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Friday, May 4, 2018

Review: GHOST STORIES Has Frights and Flaws

Professor Phillip Goodman hosts a show called Psychic Cheats, the kind of thing where he tries to debunk claims of the paranormal. Introduced revealing a hacky public psychic grifting the grieving for a TV show for the fraud that he is, Goodman gets called into action when his idol, a fellow debunker who went missing years back, contacts him and asks him to look into three cases he could never disprove. Each case finds Goodman interviewing someone who hasn't just had a brush with the paranormal, but a full-on assault by it, and each interview leads to a flashback in which we see just how terrifyingly close their brush with the paranormal was.

The film, then, essentially takes the form of a horror anthology series, in which a loose framing device - a professional debunker examining three distinct cases - sets the stage for three separate horror stories. And, while I think all three stories are quite flawed to varying degrees, they're still eerie and entertaining, quick and creepy snippets that work pretty well to unnerve you. Writers/directors Andy Nyman and Jeremy Dyson, adapting their own stage play, even do a good job where most anthologies falter, in maintaining tension in the bookend sections. And each horror story pulls from a slightly different classical tradition. The night watchman in an abandoned facility, the teenage boy having a bad encounter in the woods, the expectant father who finds something disturbing in the nursery. While all limited to the present day, these are otherwise all fairly classical kinds of ghost stories.

The film is retro in some other, less palatable, ways too -- I'm struggling to remember if there are any women with speaking roles. A small handful, I think; certainly no one important. The cast that is here is... uneven, though largely solid. Alex Lawther struggles the most. His twitchy teen boy is initially unnerving, showing the shell he's become, but his performance is barely different in his flashback, suggesting that his brush with the afterlife didn't leave quite so profound a mark as I'd imagined... and that Lawther's nerves-amped-to-11 schtick may have been sadly limited. Martin Freeman is the film's biggest delight, at least at first, a fast-talking banker haunted by a single horrible night. Freeman has a deadpan everyman charisma that sells the disconnect well, though his story is also sadly the slightest of the three. Between the two are Paul Whitehouse and writer/director Nyman, both of whom are quite solid, though neither of whom stand out particularly. Whitehouse has a lunky working-class machismo that he brings to his character, and while Nyman plays aloof and superior well, he struggles a bit as his wraparound segment gets weirder.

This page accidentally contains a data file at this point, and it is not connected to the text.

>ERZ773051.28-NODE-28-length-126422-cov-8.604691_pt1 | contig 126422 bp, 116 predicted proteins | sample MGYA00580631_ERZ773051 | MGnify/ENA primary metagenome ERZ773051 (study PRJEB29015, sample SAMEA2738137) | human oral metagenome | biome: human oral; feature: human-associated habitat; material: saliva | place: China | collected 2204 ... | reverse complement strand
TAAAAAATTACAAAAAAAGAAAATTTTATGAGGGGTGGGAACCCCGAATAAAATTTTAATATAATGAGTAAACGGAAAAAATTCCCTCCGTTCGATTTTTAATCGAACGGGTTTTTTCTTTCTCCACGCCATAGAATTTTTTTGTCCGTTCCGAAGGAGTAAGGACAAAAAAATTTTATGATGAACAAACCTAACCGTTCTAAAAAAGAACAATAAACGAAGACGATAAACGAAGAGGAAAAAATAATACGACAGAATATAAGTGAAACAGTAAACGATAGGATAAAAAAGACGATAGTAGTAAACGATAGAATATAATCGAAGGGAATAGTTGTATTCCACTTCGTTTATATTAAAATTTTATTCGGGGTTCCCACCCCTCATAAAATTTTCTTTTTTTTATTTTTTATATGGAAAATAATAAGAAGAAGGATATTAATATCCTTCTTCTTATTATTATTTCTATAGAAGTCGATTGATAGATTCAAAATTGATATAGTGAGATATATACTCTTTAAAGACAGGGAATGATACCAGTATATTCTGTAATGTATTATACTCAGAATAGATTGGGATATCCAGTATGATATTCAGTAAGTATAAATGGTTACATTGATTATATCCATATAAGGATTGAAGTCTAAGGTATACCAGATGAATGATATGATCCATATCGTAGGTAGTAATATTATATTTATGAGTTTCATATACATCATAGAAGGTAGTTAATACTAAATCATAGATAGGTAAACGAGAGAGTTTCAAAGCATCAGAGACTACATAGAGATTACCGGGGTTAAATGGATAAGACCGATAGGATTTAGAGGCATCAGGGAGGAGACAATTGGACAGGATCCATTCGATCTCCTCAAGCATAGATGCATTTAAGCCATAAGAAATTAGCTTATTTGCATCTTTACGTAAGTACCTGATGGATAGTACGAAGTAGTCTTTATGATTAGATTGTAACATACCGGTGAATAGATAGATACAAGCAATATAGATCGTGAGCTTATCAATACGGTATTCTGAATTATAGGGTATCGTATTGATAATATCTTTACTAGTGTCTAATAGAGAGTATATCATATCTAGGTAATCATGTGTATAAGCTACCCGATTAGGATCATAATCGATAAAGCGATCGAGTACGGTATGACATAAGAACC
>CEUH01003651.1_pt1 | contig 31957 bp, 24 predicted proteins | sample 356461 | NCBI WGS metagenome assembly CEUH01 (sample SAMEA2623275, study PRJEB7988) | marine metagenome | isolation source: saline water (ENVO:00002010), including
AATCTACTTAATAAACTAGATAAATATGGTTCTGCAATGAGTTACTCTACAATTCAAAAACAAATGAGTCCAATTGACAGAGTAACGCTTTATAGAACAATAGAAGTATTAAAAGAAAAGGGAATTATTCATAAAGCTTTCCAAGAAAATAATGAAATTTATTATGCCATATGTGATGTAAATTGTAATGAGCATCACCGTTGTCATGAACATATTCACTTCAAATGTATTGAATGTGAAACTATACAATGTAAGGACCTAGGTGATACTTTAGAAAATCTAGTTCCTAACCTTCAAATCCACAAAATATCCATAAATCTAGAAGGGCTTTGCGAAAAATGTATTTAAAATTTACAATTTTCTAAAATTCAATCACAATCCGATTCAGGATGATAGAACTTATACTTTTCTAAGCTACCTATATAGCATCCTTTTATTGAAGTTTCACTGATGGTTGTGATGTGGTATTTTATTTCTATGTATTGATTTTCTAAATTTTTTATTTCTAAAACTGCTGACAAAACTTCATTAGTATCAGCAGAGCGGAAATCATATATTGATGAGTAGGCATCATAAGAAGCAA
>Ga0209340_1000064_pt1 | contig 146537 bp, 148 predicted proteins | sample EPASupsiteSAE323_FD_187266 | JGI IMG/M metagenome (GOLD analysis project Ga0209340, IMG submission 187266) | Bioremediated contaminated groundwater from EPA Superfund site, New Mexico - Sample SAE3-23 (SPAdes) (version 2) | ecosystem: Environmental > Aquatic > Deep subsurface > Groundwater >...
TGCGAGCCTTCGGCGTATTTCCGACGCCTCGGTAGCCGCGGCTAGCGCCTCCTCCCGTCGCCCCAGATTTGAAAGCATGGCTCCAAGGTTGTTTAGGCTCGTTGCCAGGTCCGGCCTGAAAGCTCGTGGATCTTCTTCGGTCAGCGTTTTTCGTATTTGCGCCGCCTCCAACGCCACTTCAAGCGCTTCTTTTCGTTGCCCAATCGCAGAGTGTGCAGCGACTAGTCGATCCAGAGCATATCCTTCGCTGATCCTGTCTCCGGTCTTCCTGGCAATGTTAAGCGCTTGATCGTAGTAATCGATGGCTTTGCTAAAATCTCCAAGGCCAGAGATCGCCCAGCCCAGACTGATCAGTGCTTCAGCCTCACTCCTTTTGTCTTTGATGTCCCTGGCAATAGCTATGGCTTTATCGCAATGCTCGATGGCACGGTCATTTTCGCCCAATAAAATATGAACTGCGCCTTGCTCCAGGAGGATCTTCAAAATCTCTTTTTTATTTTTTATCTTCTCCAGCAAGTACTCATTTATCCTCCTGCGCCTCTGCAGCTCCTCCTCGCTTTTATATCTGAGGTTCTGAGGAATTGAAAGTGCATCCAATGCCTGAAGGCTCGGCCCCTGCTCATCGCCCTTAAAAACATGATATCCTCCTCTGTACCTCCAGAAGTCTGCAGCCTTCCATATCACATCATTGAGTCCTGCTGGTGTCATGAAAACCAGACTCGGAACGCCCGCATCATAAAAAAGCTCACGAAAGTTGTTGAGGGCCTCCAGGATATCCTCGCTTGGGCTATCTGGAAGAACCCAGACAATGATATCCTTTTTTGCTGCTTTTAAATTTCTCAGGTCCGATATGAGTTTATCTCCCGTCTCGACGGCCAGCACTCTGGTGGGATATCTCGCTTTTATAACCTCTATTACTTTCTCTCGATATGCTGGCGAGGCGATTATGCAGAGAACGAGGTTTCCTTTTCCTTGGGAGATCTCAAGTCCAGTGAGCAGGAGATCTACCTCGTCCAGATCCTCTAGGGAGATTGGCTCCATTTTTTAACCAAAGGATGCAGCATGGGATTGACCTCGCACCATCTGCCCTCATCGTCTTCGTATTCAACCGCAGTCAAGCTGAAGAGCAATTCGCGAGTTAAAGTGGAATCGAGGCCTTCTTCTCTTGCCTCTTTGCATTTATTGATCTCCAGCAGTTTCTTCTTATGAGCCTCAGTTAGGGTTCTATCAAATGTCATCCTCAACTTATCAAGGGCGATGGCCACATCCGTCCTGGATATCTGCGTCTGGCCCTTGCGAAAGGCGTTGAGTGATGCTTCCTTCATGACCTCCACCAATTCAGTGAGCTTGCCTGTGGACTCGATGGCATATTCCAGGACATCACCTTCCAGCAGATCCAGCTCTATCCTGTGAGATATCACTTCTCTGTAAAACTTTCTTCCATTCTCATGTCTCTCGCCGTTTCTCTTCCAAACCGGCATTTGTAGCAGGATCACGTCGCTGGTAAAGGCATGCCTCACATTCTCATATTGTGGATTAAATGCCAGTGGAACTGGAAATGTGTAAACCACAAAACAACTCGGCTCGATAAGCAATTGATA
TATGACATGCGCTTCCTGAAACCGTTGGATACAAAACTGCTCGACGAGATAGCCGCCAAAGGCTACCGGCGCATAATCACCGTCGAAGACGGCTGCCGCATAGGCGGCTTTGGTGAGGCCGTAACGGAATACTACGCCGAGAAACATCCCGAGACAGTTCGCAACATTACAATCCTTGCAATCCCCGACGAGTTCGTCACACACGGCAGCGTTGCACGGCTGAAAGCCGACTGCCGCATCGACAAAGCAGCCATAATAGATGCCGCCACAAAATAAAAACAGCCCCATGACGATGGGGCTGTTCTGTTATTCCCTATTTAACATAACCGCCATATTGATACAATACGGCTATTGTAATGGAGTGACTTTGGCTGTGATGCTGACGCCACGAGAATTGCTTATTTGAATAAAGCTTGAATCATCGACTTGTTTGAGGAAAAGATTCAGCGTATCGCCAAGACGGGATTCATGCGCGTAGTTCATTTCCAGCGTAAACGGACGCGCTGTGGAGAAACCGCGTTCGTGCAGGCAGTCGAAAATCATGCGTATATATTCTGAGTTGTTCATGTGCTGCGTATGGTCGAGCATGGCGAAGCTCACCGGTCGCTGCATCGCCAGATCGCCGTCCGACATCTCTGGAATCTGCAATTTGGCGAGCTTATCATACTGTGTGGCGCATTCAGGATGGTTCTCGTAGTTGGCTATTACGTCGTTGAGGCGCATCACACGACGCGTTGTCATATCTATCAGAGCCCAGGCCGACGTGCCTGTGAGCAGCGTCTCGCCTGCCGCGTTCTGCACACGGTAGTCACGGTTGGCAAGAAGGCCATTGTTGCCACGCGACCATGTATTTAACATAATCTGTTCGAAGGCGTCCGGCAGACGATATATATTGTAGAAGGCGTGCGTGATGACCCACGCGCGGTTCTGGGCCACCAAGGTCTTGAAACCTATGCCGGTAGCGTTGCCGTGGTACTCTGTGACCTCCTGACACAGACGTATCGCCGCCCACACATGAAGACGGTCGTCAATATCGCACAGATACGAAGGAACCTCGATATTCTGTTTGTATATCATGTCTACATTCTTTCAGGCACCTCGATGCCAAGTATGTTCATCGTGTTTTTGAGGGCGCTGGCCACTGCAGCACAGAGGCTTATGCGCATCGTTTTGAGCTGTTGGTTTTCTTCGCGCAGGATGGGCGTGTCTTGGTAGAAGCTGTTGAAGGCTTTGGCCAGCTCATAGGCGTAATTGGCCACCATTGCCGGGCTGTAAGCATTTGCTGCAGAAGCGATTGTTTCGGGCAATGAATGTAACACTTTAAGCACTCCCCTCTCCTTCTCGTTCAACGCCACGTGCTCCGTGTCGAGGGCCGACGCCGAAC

Andy Nyman and Jeremy Dyson are clearly talented. The film initially displayed, I thought, a lot of promise, as the pair have a definite talent for pacing and revealing jump scares. Jump scares aren't necessarily my favorite aspect of horror, but I've seen dozens if not hundreds of horror films that try and fail to build an atmosphere of tension out of them. Ghost Stories does so, seemingly effortlessly, one of the few non-James Wan films that manage to really pull off jump scares as reliably. There's a pervasive sense of dread hanging over the first two stories the film tells. But, while that works fantastically, weaknesses in the heart of the script are already nibbling away in the back of your mind. "Wait... why did...?" you'll find yourself asking.

On the one hand, this is the rare horror film that really does answer every one of those "Wait... what?" moments; on the other, the answer is truly, almost spectacularly stupid, and it completely derails the film. It's hard to really get into where my problems with the film's climax stem from without spoiling the movie entirely; suffice to say, just as explaining a joke often drains it of its humor, explaining the psychological underpinning of the horror here completely neuters the film's thrills. And while I still enjoyed some of the performances and found many of the film's scares engaging and well-constructed, I still left frustrated. There's stuff to like here, if you can accept that it will end on its weakest trick.

Ghost Stories is out now in limited release, including at the Landmark Midtown Art Cinema. Written and directed by Andy Nyman and Jeremy Dyson, Ghost Stories stars Andy Nyman, Martin Freeman, and Alex Lawther.
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